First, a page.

(Note: NVC is an abbreviation for Nonviolent Communication, a fluid, ever-evolving language process created by Dr. Marshall Rosenberg. It is also sometimes referred to as Compassionate Communication, and is based on universal human feelings and needs, the giving of empathy and making humble requests rather than demands.)
There are certain classic NVC terms and phrases that are used commonly in nonviolent communication. Giraffes and jackals. Empathy and reflective listening. What’s alive in you right now. The gift of no. Language that serves life and fulfills needs. Language that alienates. Labels, evaluations and judgments. And, of course, triggers.
One term that I question is the use of “trigger,” as in “Your comment just triggered my hurt and anger.” Or, “You really triggered me with that look you gave her, just now.”
The intent behind this word, trigger, is to avoid blaming someone for causing your hurt or anger. It is intended to support us in accepting full responsibility for our own angry responses based on old wounds that are sometimes easily irritated. It is a nonviolent substitute for blame-based speech such as “Your comment just made me really angry and hurt,” or “You just looked at her in a way that infuriates me.”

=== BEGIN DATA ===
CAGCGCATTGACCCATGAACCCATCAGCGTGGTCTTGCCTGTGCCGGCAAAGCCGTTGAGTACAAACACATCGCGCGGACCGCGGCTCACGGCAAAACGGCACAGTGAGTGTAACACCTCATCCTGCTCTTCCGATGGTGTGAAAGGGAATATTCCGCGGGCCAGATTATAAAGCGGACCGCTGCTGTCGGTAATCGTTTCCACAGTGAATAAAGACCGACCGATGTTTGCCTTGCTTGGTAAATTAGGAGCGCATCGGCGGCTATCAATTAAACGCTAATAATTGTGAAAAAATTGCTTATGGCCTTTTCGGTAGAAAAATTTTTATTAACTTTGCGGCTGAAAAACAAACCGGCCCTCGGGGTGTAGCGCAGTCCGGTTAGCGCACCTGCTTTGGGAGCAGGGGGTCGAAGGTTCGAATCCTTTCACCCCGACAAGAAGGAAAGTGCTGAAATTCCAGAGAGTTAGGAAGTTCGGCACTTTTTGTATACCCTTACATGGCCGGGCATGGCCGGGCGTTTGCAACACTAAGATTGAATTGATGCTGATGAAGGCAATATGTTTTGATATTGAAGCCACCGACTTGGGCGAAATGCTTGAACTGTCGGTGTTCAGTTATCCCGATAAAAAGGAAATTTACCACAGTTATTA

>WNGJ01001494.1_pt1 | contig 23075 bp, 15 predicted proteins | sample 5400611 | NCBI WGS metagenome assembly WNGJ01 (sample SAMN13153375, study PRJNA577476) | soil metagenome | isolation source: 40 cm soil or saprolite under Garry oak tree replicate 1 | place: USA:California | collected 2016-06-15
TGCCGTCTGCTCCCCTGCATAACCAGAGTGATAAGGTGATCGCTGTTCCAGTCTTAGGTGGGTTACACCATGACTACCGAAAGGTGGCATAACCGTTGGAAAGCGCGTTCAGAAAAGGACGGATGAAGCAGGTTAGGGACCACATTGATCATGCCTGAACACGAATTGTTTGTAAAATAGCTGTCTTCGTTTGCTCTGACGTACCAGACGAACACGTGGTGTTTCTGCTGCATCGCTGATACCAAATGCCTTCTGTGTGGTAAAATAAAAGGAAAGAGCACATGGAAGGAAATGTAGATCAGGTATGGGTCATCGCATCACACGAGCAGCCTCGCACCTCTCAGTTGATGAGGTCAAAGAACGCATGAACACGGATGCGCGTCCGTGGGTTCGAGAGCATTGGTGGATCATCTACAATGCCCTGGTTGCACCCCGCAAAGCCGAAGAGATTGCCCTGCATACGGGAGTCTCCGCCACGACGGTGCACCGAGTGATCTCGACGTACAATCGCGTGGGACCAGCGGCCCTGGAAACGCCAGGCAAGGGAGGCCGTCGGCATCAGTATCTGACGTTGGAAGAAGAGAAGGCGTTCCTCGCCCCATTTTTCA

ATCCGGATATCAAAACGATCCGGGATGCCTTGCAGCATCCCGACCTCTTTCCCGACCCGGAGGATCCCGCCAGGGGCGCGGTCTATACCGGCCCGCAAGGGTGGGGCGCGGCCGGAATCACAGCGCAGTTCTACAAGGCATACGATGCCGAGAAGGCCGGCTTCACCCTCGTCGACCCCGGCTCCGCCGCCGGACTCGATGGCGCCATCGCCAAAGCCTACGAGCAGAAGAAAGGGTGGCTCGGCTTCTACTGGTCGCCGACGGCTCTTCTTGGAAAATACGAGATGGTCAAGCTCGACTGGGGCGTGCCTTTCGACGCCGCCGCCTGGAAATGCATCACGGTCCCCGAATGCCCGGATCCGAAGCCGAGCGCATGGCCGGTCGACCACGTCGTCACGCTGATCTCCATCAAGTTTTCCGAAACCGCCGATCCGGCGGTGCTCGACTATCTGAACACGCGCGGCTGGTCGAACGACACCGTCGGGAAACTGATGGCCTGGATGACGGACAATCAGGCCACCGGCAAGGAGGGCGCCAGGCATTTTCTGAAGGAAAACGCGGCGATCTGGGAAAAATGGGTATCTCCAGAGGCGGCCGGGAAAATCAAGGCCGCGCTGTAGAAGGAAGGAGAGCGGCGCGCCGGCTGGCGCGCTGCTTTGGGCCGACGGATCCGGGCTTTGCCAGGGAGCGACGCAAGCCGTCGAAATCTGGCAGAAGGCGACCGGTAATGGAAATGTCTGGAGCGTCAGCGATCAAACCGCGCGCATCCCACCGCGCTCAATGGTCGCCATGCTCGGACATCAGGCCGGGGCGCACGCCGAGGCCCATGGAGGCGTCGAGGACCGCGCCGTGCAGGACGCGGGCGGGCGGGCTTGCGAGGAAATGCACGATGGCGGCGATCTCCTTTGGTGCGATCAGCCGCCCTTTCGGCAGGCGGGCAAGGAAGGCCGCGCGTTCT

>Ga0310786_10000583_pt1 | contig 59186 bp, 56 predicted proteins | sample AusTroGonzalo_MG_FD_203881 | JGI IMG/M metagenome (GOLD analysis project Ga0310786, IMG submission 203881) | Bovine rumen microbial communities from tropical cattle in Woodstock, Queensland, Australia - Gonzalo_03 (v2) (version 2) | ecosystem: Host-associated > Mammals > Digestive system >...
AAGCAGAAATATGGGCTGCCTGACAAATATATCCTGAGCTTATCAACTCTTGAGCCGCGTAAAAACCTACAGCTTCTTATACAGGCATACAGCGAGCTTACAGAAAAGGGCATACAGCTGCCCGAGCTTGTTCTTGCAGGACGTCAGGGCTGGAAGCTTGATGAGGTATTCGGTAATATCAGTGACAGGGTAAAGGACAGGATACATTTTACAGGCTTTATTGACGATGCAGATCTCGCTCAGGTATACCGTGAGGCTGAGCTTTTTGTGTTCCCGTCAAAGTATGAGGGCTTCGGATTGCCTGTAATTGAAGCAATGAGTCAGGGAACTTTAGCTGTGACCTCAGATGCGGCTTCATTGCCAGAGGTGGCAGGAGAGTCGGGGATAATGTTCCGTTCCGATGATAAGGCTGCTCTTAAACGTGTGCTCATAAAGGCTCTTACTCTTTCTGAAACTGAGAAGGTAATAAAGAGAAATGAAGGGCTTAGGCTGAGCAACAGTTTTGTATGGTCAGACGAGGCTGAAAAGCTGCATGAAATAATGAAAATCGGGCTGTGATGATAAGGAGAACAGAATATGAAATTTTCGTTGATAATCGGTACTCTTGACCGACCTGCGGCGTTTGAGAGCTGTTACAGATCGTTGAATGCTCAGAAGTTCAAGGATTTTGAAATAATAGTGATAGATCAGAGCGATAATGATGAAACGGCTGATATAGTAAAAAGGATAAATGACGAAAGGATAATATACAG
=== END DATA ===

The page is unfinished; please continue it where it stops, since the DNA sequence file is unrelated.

Sometimes, when people use the word “trigger,” it still sounds to me as if they are assigning blame to the person who triggered them. It sounds to me like a transitive verb. “You triggered me” seems so similar to “you angered me.”
To meet needs for self-understanding and clarity with others, I prefer to call it like it is. “Hearing you say that, I just triggered myself into remembering some old anger that still seethes under the surface for me sometimes.” Or, “When you look at her like that, I tend to trigger myself with a story about something that happened long ago with someone else, which has nothing to do with you.”
Who is really triggering whom? That is the larger question I am still pondering. I am curious to hear any comments or insights you might want to share here. Thank you.